How does the law favor marrying and then purchasing a home?
As I mentioned a moment ago, the law in Texas does offer protections for persons who purchase homes when they're married. The most basic protection that you are provided when buying a home with your spouse is regarding community property. Community property laws come into play when you and your spouse get divorced, and property thus needs to be divided between the two of you. Community property dictates that all property at the time of your divorce is presumed to be owned by you and your spouse as Community property. Community property must be divided up after your divorce case in some form or fashion. This means that your spouse would not be able to walk away are there with your house or the equity or both in the divorce unless you have given your consent to them doing so. Desk, you are ensured that money you paid into the house mortgage or towards improvements on the house will not go unnoticed.
In a typical divorce, when a couple owns a community property home, a couple of different scenarios typically play out. The first is that the family home will be sold due to the divorce, and the equity in the home will be split between the two parties. If you are married and purchased a home during your marriage, that home will be classified as community property. It doesn't matter if the house only bears your name or that your income went towards paying the mortgage. In Texas, this house is just as much your spouse's as yours despite their lack of input regarding financial resources.
As you can see, this is a setup that benefits a spouse who has less financial wherewithal in less in the way of financial resources. It doesn't matter if your spouse never contributed a dime to the economic benefit of your family; all that matters is that you all were married at the time the home was purchased. At that point, they have every right to take an ownership interest in that home as you do. Given this scenario, you would not be able to strong-arm your spouse into getting more economic benefit out of the house in the divorce.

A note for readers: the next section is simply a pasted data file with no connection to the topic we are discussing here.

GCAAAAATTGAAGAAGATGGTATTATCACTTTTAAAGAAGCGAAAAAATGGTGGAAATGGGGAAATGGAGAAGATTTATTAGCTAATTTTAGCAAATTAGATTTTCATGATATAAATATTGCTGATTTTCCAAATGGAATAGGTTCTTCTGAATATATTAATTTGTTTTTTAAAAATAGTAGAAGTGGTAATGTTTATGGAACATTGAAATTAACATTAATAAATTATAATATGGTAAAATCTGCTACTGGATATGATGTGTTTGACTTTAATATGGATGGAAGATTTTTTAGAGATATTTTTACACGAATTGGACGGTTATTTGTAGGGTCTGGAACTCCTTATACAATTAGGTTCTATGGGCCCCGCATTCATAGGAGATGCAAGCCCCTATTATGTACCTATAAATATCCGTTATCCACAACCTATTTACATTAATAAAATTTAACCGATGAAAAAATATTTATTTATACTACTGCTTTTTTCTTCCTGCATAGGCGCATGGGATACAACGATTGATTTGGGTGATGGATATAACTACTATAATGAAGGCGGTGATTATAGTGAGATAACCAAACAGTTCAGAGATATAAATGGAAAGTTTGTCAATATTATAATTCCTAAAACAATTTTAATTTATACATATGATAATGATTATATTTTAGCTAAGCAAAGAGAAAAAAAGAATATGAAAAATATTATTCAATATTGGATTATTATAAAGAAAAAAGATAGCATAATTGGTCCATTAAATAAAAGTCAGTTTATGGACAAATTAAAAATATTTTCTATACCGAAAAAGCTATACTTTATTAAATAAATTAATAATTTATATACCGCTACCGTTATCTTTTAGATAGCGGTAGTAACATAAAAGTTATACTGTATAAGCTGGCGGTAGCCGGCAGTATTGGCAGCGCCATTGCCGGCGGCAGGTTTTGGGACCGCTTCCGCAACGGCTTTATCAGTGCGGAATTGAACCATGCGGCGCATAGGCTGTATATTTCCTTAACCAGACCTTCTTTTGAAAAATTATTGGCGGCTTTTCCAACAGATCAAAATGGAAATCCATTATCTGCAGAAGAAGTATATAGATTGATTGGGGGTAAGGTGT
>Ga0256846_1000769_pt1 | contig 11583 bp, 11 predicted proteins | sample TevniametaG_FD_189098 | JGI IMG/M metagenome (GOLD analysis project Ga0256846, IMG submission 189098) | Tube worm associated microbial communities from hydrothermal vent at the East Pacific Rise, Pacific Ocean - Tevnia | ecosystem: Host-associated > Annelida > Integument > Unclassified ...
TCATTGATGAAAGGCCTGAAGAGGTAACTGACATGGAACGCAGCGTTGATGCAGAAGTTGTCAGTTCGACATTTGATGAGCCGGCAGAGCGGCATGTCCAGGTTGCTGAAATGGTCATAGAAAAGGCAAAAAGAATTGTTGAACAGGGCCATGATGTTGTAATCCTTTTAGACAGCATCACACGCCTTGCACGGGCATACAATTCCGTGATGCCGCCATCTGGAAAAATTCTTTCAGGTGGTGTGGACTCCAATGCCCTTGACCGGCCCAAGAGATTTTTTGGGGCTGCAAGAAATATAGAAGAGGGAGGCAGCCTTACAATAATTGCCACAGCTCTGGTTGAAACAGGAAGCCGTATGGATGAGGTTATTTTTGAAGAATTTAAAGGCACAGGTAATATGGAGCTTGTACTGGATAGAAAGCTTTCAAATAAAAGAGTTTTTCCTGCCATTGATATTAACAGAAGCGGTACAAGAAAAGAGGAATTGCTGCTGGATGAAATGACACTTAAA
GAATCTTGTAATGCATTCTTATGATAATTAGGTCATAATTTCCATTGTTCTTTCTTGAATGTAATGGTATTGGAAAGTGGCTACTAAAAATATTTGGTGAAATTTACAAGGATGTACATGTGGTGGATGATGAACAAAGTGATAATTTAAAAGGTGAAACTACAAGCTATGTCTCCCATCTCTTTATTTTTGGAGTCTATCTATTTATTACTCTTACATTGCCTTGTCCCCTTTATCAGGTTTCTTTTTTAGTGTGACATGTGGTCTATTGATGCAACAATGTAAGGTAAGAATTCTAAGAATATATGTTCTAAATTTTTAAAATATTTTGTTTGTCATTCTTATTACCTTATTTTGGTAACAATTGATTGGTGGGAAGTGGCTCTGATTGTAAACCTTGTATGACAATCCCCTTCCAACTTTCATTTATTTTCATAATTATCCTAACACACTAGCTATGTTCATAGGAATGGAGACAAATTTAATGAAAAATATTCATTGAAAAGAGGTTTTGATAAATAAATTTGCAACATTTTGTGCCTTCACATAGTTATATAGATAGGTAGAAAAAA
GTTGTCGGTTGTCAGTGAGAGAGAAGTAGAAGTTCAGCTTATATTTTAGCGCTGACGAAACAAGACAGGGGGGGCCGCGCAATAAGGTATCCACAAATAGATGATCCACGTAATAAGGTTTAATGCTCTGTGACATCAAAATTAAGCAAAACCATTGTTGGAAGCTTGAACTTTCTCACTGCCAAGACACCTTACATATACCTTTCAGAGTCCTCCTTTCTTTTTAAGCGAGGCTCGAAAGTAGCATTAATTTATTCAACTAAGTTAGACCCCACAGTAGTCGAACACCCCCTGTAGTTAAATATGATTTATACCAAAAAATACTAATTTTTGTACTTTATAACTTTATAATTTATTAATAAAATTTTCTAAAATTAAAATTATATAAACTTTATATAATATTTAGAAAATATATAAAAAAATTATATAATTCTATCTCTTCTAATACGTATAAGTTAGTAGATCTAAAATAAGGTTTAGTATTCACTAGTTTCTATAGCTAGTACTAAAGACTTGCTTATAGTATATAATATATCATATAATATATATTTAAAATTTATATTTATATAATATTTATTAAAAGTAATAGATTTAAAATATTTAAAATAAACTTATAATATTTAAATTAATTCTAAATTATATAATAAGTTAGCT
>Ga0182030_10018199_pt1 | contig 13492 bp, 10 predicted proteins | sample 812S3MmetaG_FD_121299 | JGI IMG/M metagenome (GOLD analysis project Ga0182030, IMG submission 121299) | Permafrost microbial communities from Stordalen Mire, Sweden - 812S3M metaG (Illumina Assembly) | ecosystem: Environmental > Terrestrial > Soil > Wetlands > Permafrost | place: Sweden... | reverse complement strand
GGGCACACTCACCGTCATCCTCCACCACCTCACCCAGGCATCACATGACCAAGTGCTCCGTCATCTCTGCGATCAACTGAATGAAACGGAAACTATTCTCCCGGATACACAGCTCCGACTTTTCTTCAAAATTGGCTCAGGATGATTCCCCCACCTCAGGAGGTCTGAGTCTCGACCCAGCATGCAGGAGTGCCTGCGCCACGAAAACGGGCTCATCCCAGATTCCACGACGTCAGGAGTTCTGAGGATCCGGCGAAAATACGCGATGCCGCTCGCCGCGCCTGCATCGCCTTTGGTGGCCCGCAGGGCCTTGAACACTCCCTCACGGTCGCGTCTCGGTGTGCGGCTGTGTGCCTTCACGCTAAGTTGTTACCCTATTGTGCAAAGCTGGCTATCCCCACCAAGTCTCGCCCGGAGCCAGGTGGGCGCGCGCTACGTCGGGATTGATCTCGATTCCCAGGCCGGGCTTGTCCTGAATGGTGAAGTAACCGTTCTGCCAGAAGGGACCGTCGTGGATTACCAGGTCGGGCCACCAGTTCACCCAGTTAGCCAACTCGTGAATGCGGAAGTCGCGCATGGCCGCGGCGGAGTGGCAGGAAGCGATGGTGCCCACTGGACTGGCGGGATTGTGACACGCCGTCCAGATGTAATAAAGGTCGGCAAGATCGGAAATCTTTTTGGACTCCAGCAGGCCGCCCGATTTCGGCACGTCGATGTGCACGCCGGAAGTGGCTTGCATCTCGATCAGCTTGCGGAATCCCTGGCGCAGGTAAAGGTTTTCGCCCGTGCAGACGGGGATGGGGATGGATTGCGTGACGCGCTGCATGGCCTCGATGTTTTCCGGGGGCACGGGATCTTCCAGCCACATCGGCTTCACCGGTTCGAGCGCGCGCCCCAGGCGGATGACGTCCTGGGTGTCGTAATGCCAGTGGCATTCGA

An alternative situation could arise if either you or your spouse choose to remain in the house after the divorce in which the other spouse gives their approval. At that point, a mortgage can be refinanced into the staying spouse's name, in any equity in the home can be paid 1/2 two the spouse who is leaving home. Or, no equity may be pulled out of the house, and a similar amount of money from other portions of the estate may be divided end given to the spouse who is leaving to make everything even.
You should be able to tell from this discussion that Community property laws enable spouses to have their interests protected at the time of divorce. Many potential clients of our law office will ask if their spouse can completely dominate in the property division phase of their case to the point where they may be left with nothing at the end of their marriage. It is with a great degree of confidence that, due to the Community property laws in our state, I can tell these people that the likelihood of this happening is very low.
What can happen if you purchase a house with someone you are not married to?
Buying a house with the person that you were married to is risky. There is no other way for me to say this. I'm not trying to make a moral judgment on you if you have purchased a house with someone with whom you are not married. I do not necessarily even have in mind a scenario where you and your boyfriend or girlfriend have purchased a house together. I could talk to you about buying the house with a relative or even with a roommate. The simple truth is that buying a home with anyone other than your spouse can be risky for you from a legal standpoint.